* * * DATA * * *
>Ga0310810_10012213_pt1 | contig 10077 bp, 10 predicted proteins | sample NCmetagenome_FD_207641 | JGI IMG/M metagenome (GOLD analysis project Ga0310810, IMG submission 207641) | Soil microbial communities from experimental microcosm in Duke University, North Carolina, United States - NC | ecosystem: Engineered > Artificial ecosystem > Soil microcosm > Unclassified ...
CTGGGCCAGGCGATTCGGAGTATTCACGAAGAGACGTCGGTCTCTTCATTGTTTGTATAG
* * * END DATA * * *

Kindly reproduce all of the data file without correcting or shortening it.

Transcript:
>Ga0310810_10012213_pt1 | contig 10077 bp, 10 predicted proteins | sample NCmetagenome_FD_207641 | JGI IMG/M metagenome (GOLD analysis project Ga0310810, IMG submission 207641) | Soil microbial communities from experimental microcosm in Duke University, North Carolina, United States - NC | ecosystem: Engineered > Artificial ecosystem > Soil microcosm > Unclassified ...
CTGGGCCAGGCGATTCGGAGTATTCACGAAGAGACGTCGGTCTCTTCATTGTTTGTATAG